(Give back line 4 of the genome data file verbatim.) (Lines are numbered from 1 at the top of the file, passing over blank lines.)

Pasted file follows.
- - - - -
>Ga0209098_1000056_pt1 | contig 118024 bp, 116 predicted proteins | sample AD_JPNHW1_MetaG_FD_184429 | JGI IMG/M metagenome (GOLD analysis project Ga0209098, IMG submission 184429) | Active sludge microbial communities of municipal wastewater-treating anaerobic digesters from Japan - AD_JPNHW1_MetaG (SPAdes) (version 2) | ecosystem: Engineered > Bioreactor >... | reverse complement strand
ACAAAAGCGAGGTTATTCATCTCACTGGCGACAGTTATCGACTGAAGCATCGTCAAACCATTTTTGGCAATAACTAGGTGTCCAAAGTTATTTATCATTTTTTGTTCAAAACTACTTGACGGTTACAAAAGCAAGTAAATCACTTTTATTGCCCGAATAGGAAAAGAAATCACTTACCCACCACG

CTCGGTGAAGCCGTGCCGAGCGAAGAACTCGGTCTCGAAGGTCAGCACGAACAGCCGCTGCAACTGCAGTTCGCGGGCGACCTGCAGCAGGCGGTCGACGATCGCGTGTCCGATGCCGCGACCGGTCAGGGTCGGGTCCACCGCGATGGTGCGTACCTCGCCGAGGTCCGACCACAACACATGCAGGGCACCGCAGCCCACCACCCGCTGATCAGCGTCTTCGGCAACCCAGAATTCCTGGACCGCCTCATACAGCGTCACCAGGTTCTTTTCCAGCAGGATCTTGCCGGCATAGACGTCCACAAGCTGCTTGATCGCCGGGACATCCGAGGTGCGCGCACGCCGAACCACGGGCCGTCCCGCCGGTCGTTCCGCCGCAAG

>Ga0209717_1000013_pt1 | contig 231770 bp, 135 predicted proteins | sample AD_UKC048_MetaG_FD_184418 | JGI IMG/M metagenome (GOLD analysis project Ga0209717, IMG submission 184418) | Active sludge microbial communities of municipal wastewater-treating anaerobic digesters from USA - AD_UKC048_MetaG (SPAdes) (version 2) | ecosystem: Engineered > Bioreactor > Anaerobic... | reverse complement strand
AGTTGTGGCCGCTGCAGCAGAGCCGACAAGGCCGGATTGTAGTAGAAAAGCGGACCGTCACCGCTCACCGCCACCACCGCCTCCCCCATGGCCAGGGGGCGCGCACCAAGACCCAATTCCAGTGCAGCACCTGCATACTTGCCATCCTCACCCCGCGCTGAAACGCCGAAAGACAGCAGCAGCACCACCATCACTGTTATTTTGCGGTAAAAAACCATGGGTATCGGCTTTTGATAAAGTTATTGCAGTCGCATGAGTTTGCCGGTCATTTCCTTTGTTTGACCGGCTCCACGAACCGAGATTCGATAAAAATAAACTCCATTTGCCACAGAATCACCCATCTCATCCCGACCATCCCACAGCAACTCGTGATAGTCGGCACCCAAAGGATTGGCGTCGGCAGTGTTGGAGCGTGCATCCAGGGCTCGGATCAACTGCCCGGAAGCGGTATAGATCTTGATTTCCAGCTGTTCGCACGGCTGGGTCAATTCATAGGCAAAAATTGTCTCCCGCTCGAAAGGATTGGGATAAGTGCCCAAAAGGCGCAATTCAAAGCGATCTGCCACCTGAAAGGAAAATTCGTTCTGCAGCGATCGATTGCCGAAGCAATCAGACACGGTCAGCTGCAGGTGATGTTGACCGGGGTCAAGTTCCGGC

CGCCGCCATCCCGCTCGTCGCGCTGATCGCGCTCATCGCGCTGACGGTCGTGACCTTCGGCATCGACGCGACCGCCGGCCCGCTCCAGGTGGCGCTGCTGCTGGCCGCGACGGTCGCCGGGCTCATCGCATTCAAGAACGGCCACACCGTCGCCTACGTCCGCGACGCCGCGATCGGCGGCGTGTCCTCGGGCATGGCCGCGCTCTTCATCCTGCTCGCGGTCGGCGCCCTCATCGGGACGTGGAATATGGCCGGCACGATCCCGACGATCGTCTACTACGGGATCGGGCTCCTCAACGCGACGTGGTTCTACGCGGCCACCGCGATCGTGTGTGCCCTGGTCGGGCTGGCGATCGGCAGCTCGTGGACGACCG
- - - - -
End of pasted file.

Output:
>Ga0209717_1000013_pt1 | contig 231770 bp, 135 predicted proteins | sample AD_UKC048_MetaG_FD_184418 | JGI IMG/M metagenome (GOLD analysis project Ga0209717, IMG submission 184418) | Active sludge microbial communities of municipal wastewater-treating anaerobic digesters from USA - AD_UKC048_MetaG (SPAdes) (version 2) | ecosystem: Engineered > Bioreactor > Anaerobic... | reverse complement strand